That’s simply not credible on paper, let alone to anyone who can readily observe people’s eating habits in restaurants. So that guy is either a not very smart con man, a complete charlatan, or an idiot. That would put every single one of HK’s inhabitants very substantially higher than Americans and Australians in terms of annual meat consumption, and Australians lead the world in meat consumption. A simple cross check of shows that HK simply doesn’t import or produce that much meat.

      Liked by 1 person

      1. I wonder if he got a decimal point in the wrong place? Would 50g a day be more likely?


      2. Possible, but he could only make an error like that while sitting in an armchair somewhere in Europe, never having been to HK. For anyone who lives in HK, it’s self-evidently ridiculous just by observation.

        Recently, HK’s Director of Health stated publicly that 50% of all HK people are obese. Not just overweight, obese, for which there is a clinical definition, right? It’s different for East Asians than for Europeans, the body fat % and BMI are lower, but it’s an agreed definition. Hell, you only need to walk around any urban area of HK for half an hour to see that what she has claimed is clearly untrue. You might see a very occasional person who would qualify as obese according to the definition for East Asians, but it’s still pretty rare here. 50% of the whole population? She’s nuts. Stupid. I have no idea who appointed her to her position, but she’s an idiot.

        She said that to support saying that she wants to introduce a sugar tax. Well, she can do that, I really don’t care, and I doubt many other people will care either, but if she thinks it is justified and will achieve anything, she is deluded.

        A concern did emerge here back in the 1990s that too many kids were becoming overweight, but parents woke up to that really quickly and jumped on it, got their kids off the fizzy soft drinks and junk food, and it’s not happening any more. HK people are much more informed about this stuff than anyone gives them credit for. They’re not stupid and don’t need to be patronised; they get it. All of the kids are now on the Internet, and they’re all clued up about it. My daughter was particularly early in learning all of this stuff, because we gave her a laptop and an Internet connection of her own when she very young, and she became amazingly well informed about nutrition and physical activity really quickly. When she was out with school friends and they all wanted to go into McDonald’s for a snack, she would stand outside and wait for them – she refused to even walk in the door. Well, she’s always been a little, shall we say, extreme. But most kids now are the way she was then.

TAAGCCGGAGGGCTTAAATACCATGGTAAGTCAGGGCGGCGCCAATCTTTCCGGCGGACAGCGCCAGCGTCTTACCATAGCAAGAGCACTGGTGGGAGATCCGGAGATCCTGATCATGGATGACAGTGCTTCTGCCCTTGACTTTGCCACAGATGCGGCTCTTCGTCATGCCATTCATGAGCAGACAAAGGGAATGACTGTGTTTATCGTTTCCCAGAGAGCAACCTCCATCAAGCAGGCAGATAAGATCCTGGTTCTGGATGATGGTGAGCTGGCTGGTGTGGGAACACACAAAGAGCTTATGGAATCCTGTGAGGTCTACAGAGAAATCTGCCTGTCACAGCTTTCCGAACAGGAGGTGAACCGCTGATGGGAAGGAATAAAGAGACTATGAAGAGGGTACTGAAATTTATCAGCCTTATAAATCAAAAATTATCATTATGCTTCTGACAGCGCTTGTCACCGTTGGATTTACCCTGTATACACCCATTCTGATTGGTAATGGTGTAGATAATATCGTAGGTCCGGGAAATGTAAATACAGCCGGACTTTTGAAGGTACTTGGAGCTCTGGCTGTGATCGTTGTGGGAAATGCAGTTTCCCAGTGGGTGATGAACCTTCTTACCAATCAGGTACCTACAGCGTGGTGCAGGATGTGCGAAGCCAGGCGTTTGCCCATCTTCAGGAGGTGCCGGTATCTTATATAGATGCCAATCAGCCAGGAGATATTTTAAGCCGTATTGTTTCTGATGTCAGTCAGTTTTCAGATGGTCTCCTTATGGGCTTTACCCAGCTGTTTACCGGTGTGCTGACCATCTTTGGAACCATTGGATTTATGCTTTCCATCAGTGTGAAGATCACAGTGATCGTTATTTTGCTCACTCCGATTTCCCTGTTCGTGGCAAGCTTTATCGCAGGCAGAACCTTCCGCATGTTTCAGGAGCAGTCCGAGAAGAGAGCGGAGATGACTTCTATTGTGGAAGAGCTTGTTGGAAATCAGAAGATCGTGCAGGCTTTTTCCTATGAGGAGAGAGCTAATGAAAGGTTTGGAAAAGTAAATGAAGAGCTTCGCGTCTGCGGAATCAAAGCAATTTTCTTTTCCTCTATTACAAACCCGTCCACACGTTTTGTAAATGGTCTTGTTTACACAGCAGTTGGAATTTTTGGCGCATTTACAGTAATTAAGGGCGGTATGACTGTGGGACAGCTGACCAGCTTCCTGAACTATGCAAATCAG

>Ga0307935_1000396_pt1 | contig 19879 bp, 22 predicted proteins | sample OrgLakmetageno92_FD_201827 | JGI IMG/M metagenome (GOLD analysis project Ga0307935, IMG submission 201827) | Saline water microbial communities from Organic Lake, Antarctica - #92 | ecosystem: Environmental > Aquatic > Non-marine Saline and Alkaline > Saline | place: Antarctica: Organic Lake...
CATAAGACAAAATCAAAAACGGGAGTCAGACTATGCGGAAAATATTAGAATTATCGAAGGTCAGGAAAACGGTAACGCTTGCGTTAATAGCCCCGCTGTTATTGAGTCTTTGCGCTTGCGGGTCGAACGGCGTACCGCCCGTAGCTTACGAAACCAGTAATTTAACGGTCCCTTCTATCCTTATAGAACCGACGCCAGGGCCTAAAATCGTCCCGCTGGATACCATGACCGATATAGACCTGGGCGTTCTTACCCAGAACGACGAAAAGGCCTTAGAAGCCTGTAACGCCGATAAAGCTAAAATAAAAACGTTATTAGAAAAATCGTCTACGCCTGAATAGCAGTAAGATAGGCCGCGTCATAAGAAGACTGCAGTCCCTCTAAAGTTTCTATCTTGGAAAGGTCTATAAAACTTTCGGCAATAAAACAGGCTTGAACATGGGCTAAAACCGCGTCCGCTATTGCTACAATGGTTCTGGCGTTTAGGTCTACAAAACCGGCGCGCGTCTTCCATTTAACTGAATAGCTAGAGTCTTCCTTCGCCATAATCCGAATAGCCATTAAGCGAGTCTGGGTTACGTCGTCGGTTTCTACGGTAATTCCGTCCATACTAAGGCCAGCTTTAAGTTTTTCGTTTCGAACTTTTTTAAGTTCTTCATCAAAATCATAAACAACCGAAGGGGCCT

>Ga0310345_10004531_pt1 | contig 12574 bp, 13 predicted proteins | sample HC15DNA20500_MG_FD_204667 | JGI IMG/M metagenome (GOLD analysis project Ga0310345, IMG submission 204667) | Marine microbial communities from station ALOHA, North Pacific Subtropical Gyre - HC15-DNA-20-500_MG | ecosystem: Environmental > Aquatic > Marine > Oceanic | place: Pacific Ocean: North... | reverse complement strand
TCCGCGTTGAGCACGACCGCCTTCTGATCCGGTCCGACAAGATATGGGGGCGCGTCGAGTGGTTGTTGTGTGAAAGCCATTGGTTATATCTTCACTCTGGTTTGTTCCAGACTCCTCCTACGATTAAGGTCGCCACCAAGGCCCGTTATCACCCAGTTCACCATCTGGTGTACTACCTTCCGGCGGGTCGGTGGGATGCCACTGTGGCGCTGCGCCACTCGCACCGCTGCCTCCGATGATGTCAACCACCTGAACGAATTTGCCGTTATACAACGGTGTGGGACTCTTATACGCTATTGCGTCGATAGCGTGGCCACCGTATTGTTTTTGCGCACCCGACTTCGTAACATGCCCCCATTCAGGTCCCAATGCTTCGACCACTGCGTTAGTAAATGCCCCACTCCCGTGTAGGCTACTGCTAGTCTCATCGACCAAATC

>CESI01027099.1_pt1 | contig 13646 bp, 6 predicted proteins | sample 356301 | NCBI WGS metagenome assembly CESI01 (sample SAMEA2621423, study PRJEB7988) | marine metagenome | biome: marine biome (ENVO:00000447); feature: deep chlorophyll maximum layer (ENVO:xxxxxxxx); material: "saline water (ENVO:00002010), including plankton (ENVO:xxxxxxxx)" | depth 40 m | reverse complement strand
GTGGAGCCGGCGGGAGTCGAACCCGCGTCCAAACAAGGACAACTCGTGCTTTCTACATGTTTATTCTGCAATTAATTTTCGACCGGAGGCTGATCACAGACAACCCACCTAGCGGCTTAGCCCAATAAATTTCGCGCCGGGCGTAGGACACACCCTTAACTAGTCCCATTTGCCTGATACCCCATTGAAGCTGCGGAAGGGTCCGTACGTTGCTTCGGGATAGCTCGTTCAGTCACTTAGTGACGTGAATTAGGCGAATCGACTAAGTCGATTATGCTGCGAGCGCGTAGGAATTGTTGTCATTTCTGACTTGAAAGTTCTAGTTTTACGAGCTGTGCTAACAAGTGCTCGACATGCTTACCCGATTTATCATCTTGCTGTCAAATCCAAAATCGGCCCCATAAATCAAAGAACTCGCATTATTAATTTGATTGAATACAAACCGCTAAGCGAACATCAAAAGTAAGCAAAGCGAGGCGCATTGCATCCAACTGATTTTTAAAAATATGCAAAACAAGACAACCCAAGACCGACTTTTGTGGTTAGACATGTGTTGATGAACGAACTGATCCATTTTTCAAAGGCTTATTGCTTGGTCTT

Where I live, I see lots of people out exercising every day – really a lot, far more than I ever saw in Australia. Mums, dads, kids, elderly, all out there walking, running, cycling, rowing, paddling dragon boats and kayaks, practising Tai Chi, you name it, they’re all out there doing it. Hot and humid as hell, or cold and windy, raining, they don’t care – they’ve all got the message and they’re doing it. If you get any impression at all, it is that HK people are exercise-mad.


      3. I can’t speak for Australia, but one of the things the USA is notorious for is large food portions. Supersize Me was a documentary. I have been in at least one restaurant where the default size of the steaks is 16 ounces (about 450 g); to get a smaller portion than that you have to specifically ask. The quantities involved may well be ludicrous in Hong Kong, but not in the USA. The researcher may also (as is usually done in the USA) have been using uncooked weight in the calculation; some of that weight is water which evaporates during cooking.

        If you spend a significant amount of time outdoors in a cold climate, you really do need that many calories. I have experienced this firsthand, having visited Fairbanks in January several times, and medical staff with winter-over crews in Antarctica can confirm this. But an office worker sustaining such consumption levels, especially in warmer climates like Hong Kong or the southern US, is likely to turn into a fat slob. Which, I admit, is a too apt description of too many Americans.


  2. Very nice picture, peaceful coldness, no city noises, madness and pollution. Great place to have your own thoughts putting together if it just wasn’t that cold 🙂